Buck Allen, RB, Ravens
Speaking of Allen, he was reportedly in danger of being cut before Dixon’s injury, but he survived that initial cutdown and is likely to be on the active roster at the start of the season. Allen hasn’t been great running the ball in his career, but he has proved himself a skilled receiver out of the backfield, and that matters in Trestman’s offense. Michael Pittman caught 73 passes for 579 yards with Arizona in 2000 with Trestman as the team’s offensive coordinator. He moved on to Oakland the next year, where Charlie Garner caught a total of 163 passes for 1,519 yards and six touchdowns in his two-year tenure as OC. As head coach of the Bears, Trestman turned Matt Forte into the most prolific pass-catching back in the league, highlighted by an NFL record (for a running back) 102-reception season in 2014. With Dixon injured, Allen has the inside track to be Baltimore’s primary receiving back, and that makes him a worthwhile late-round flier.
Kenny Stills, WR, Dolphins
DeVante Parker has received a lot of attention this summer as a potential breakout player, but Stills has outplayed him in the preseason and turned himself into a post-hype deep sleeper. Stills was once seen as a possible game-breaking receiver in New Orleans, but he never did enough to command a large role in the offense. He’s remaking himself in Adam Gase’s offense in Miami, catching eight passes for 124 yards and two touchdowns in the preseason. Jarvis Landry’s role in the offense is on strong footing, but the Dolphins need someone to develop into a weapon outside the numbers. Parker has the tools to be a true WR1, but Stills is the one who has actually produced this summer. This isn’t necessarily a Parker fade. It is rather an endorsement of Stills at a sub-200 ADP that essentially makes him free.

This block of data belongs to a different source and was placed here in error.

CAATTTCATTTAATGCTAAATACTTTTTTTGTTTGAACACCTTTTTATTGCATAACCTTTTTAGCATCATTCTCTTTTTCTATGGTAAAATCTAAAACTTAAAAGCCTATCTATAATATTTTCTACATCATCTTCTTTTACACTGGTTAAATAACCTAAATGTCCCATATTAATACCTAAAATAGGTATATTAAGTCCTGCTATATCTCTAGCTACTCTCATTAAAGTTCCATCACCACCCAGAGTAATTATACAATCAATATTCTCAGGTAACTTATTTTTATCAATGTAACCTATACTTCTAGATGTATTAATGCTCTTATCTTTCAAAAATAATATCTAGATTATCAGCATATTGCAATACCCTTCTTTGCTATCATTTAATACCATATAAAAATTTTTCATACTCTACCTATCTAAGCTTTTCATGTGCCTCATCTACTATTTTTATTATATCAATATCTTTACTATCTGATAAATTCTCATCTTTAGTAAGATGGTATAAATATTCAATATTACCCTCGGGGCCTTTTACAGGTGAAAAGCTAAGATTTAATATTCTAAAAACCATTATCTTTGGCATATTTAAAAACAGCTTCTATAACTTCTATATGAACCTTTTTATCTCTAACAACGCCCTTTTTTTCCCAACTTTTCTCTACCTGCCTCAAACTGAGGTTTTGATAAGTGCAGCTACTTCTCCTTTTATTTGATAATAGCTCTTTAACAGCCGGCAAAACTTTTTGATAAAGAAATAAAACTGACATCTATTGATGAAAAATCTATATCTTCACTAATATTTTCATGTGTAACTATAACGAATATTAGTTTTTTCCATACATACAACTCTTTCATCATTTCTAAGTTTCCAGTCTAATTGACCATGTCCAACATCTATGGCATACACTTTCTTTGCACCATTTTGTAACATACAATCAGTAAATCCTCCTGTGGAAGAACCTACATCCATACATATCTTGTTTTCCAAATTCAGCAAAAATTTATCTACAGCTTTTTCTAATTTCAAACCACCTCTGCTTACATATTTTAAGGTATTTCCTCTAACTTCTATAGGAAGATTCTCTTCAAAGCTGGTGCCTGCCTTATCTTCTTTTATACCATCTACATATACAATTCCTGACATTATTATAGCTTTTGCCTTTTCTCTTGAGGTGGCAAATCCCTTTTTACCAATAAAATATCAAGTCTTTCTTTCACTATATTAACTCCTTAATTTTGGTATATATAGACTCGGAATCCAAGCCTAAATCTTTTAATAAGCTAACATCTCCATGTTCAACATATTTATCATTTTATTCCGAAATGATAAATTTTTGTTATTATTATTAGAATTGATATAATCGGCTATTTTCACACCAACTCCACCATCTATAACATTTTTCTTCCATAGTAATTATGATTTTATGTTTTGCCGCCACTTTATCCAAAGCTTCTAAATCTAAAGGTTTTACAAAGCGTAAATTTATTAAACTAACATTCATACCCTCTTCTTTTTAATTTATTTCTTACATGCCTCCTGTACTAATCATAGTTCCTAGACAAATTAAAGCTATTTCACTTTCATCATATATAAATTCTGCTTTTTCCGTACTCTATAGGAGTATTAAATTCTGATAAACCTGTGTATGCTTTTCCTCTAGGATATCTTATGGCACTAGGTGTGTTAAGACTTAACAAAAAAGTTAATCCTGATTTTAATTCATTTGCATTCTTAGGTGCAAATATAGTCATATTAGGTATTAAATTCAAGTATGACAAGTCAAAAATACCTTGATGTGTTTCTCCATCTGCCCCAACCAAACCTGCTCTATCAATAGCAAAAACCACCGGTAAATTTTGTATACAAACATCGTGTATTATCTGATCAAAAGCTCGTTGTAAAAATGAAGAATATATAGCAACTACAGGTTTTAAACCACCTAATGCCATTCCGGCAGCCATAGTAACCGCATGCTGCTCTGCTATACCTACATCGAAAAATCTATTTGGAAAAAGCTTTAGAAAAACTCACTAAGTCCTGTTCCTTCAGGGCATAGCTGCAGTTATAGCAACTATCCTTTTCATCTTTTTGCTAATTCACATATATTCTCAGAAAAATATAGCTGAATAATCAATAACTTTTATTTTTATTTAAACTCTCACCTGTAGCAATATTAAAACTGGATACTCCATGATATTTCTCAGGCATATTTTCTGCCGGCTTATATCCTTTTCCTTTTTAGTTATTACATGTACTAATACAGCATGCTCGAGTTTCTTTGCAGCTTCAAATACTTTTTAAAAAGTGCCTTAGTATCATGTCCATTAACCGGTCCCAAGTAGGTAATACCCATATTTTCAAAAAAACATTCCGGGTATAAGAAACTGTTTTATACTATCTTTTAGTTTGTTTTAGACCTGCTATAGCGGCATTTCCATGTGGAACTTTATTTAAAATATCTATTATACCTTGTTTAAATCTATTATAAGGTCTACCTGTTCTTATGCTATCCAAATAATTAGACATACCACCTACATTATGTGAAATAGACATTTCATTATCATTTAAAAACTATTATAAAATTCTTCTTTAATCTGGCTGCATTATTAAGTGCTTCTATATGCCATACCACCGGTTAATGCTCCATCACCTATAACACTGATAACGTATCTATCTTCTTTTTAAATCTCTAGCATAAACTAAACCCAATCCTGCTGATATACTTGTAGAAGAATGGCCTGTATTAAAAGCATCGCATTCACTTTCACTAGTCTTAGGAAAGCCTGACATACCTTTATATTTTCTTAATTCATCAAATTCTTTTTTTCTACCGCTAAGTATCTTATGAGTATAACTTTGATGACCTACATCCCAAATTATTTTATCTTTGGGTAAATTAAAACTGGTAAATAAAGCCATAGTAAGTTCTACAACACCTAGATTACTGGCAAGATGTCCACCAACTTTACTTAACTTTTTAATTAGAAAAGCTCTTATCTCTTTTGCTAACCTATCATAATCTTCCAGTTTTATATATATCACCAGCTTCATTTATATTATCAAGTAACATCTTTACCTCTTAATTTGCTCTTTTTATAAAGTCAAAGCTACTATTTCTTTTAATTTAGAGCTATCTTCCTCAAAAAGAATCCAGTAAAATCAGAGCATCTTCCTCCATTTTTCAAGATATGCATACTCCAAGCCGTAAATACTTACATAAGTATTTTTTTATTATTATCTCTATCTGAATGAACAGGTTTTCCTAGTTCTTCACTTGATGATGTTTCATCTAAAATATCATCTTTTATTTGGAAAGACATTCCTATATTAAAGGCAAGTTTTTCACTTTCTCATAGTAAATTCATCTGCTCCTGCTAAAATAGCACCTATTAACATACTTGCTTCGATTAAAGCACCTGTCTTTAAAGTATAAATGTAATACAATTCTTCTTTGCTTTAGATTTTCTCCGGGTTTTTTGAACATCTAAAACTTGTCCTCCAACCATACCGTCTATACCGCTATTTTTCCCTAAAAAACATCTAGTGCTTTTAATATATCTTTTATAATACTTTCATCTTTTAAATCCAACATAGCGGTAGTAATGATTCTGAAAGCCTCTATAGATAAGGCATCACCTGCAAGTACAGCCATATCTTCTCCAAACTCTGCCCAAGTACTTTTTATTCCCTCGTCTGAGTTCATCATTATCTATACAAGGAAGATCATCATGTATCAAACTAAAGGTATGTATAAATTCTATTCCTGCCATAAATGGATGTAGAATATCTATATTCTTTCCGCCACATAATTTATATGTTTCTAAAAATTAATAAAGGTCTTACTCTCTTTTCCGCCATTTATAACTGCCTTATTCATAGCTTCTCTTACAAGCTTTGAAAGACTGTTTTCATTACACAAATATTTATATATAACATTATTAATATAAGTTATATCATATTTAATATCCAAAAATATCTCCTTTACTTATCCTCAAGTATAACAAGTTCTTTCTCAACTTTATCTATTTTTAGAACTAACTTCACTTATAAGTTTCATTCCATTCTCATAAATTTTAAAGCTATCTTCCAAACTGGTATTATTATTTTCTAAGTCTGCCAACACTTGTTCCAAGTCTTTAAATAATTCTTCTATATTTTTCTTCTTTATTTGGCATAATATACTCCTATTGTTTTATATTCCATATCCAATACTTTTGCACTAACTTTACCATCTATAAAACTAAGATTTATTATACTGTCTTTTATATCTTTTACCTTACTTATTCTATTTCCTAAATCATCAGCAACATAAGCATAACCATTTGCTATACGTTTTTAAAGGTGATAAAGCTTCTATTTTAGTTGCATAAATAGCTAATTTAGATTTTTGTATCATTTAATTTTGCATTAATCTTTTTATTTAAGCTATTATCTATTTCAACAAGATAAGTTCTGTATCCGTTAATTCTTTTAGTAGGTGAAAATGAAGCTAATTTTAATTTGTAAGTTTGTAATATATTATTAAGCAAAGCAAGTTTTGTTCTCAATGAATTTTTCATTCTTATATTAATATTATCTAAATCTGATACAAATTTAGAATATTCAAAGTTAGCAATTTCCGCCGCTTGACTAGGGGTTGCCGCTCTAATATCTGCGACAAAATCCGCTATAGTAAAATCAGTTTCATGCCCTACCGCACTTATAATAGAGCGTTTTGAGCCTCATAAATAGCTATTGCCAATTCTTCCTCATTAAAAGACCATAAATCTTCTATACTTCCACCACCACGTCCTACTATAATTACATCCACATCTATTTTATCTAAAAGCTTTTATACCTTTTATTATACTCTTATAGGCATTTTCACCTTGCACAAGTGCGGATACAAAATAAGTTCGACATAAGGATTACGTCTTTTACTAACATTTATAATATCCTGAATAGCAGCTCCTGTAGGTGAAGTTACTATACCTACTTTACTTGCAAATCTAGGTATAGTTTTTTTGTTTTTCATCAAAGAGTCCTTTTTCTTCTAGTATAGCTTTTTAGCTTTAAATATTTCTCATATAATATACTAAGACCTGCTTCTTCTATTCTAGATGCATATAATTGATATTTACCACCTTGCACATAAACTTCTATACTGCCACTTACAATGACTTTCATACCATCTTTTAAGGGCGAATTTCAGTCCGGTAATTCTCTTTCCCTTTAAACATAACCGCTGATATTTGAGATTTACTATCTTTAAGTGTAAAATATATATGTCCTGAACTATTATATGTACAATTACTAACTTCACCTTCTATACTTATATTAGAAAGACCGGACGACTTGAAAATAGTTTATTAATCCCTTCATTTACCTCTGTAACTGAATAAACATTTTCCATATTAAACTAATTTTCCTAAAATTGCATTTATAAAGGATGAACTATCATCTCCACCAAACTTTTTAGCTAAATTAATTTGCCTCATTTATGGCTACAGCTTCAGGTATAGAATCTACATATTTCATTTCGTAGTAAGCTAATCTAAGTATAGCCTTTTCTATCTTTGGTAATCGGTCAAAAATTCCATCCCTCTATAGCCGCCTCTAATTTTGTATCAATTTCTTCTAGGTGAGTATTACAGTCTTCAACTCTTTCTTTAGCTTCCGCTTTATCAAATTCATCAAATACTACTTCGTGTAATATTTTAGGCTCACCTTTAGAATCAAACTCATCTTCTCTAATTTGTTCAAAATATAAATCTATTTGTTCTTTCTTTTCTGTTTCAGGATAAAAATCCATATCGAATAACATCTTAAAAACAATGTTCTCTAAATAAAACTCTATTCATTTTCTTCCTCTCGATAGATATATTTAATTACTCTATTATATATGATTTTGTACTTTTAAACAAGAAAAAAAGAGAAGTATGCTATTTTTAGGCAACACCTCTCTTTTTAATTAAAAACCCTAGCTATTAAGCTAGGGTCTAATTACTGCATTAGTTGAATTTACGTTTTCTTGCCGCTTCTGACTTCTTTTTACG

Vance McDonald, TE, 49ers
There may not be a whole lot to like this season about the 49ers offense, especially if its ineptitude continues to undermine Carlos Hyde’s talent. There are a few late-round targets on the offense, however, and McDonald has a real chance to develop into a regular fantasy starter last year. McDonald didn’t play more than half of San Francisco’s snaps in a game until Week 9 last year. From that point forward, a stretch covering seven games, he caught 23 passes for 281 yards and three touchdowns, good for an average of 6.59 points per game in standard-scoring leagues. That’s not exactly a bounty, but remember that McDonald was becoming a starter on the fly in a terrible offense. This season, he’ll start right from the jump, and while the offense might not be much better, it is going to play at a faster pace. The 26-year-old is an ideal target if you play the waiting game at tight end.
Shane Vereen, RB, Giants
The Giants are ditching the all-hands-on-deck approach in the backfield favored by Ben McAdoo, the offensive coordinator, last season, in favor of a more typical two-man approach in year one under Ben McAdoo, the head coach. Rashad Jennings will be the primary runner, with Vereen changing pace and handling pass-catching and third-down duties. Vereen outsnapped Jennings 14 to 13 in the team’s third preseason game, and played on all but two of the first team’s third downs. Vereen can be a weapon as a receiver out of the backfield for a team that has gotten precious little from its running backs in the aerial attack over the last few seasons. Keep him in your sights for the final stages of your draft, regardless of format. Just be aware that you might need to act a bit sooner in full PPR leagues.
Chris Hogan, WR, Patriots